The emitted fields from the PD sources are detected by three different sensors, represented by monopole antennas, as shown in Fig. 1. The length and radius of the monopole antennas are 67.8 and 2.5 mm, respectively. The red cones in Fig. 1 depict the antenna inputs. Five different case studies are discussed in the paper, as shown in Table 1. The description of each case study is presented in the subsequent subsections.

Case study #1

In the first case study, a single monopole antenna placed along the x-axis is employed to receive the PD signal (see Fig. 1 and Table 1). The coordinates of the monopole antenna are (x = −500 mm, y = −150 mm, z = −150 mm). The PD is modeled as a 10 mm y-polarized dipole antenna positioned randomly within the transformer tank of Fig. 1. The PD signal in the simulation is a Gaussian pulse with a frequency bandwidth of 0.5–3 GHz, see Table 1. A total of 600 Monte-Carlo simulations were conducted for this case study. The location of the PD source within the transformer tank was randomly selected using a uniform probability distribution function for each direction.

Case study #2

The second case study is similar to CS#1, except for the location and polarization of the monopole antenna used to receive the PD signals. In CS#2, a y-axis polarized monopole antenna is employed as the receiving sensor, situated at coordinates (x = −400 mm, y = −240 mm, z = −150 mm). This case study utilizes 1000 Monte-Carlo simulations, see Table 1.

Case study #3

In the third case study, the location of the PD sources is randomly selected inside the transformer tank using a uniform probability function, similar to case study #1. However, unlike the previous case studies, the PD source polarization is arbitrary. To achieve this, three new variables are introduced to indicate the rotation angles along the x, y, and z axes. These three angles are selected using a uniform probability distribution function in the range of 0–360 degrees. The three dipole antennas are used to record the electric fields emitted by the PD source. However, even though the fields are captured by all three antennas, each at a different location and with a different polarization, the captured signals from the monopole antennas are considered separately. In other words, for the purpose of localizing the PD source, the electric field components are utilized individually. The locations of the receiving antenna can be found in Fig. 1.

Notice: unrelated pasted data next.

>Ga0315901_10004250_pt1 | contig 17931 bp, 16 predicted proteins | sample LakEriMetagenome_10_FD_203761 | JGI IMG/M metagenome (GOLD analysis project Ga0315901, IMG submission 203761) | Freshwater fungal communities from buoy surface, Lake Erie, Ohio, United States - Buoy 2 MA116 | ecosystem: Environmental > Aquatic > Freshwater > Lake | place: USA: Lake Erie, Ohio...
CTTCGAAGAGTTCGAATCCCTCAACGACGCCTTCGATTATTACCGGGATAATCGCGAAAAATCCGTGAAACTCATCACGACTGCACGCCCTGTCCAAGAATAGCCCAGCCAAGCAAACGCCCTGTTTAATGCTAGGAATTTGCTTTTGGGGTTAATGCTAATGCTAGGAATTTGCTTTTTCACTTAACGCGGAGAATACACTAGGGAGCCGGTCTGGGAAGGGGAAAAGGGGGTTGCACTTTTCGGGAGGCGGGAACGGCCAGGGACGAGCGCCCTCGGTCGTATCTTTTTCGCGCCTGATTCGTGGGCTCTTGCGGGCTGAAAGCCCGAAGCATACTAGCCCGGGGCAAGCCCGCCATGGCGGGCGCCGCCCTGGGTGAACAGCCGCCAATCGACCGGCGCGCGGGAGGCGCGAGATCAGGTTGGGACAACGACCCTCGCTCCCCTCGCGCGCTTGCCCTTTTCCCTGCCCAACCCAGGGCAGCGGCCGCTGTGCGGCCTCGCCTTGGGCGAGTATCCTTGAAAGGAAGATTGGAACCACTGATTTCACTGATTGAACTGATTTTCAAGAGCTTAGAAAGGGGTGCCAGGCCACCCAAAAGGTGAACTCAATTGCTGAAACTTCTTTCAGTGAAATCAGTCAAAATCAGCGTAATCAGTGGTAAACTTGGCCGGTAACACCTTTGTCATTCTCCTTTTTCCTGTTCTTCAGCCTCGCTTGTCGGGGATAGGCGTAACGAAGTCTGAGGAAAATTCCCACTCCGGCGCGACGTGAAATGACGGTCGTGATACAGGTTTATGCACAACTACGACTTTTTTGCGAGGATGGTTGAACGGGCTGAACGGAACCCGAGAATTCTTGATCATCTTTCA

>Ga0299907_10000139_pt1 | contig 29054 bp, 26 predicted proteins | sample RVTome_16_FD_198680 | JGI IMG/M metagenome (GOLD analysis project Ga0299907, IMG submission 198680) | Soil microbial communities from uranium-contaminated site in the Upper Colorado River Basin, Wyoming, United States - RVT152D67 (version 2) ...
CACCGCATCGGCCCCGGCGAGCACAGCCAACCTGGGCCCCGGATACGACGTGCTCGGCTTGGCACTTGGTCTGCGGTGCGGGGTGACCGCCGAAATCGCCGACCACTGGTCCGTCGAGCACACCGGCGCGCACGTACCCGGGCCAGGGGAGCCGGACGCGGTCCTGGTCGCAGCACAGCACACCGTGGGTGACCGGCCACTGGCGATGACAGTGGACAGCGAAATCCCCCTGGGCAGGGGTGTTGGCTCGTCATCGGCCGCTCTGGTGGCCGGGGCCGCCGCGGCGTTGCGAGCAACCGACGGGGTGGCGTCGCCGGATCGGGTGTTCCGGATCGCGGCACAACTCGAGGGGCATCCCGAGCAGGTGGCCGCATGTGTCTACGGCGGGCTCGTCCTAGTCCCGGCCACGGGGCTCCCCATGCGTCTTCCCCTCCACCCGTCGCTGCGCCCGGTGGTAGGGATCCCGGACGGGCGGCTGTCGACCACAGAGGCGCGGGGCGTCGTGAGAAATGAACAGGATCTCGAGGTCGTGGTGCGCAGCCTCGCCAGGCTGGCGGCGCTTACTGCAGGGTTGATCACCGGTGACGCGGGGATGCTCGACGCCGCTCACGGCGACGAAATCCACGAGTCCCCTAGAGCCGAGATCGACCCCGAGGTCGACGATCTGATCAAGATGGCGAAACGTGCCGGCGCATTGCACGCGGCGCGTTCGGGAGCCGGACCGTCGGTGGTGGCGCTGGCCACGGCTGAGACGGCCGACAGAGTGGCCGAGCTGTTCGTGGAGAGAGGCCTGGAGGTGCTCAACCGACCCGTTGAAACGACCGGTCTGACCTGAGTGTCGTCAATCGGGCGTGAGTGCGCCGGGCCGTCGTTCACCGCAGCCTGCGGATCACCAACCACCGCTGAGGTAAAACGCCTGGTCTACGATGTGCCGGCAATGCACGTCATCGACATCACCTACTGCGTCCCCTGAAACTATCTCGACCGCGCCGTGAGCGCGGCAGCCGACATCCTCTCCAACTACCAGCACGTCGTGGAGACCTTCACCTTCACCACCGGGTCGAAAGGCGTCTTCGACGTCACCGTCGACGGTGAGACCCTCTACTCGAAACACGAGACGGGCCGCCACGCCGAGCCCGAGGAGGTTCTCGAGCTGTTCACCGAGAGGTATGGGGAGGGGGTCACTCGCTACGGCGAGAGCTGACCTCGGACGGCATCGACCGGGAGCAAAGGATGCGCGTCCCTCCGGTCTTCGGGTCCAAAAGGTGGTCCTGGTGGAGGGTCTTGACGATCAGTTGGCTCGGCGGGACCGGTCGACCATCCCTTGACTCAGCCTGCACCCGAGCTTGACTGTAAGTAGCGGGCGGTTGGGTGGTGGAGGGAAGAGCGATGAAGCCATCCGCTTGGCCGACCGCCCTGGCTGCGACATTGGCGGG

The PD signal used in this case study is a Gaussian pulse with a frequency bandwidth covering the range of 0.5 to fmax GHz. The value of fmax is randomly selected using a uniform probability distribution function between 1 and 3 GHz. A total of 1000 Monte Carlo simulations were conducted for this case study to ensure a consistent number of instances and maintain uniform fairness across all case studies. Additionally, another 1000 samples are planned for consideration in the triple sensor case study.

Case study #4

The fourth case study is similar to the previous case study (CS#3), but it uses a larger transformer tank size: 1000 × 1000 × 500 mm3, which is twice as long in the y-axis direction compared to the tank size used in the previous three cases. The locations of the monopole antennas used in this study are, respectively, at positions (x = −500 mm, y = −400 mm, z = −150 mm), (x = 400 mm, y = −500 mm, z = −150 mm), and (x = 400 mm, y = 400 mm, z = −250 mm).

Case study #5

The transformer tank size used in this last case study is 2000 × 1000 × 1000 mm3, which means that the length of the tank sides along the axes is twice that of the tank used in CS#1 to CS#3. The monopole antennas used in this study are, respectively, at positions (x = −500 mm, y = −400 mm, z = −150 mm), (x = 400 mm, y = −500 mm, z = −150 mm), and (x = 400 mm, y = 400 mm, z = −250 mm).

Data preprocessing

Data preprocessing is a crucial step in signal processing that plays a vital role in achieving accurate and efficient solutions with minimal complexity. Moreover, preliminary experiments have demonstrated the necessity of preprocessing of both the PD signals and actual labels (locations). In this study, data preprocessing consists of five key steps: cut-off, normalization, resampling, label shifting, and train-test dataset splitting.

Cut off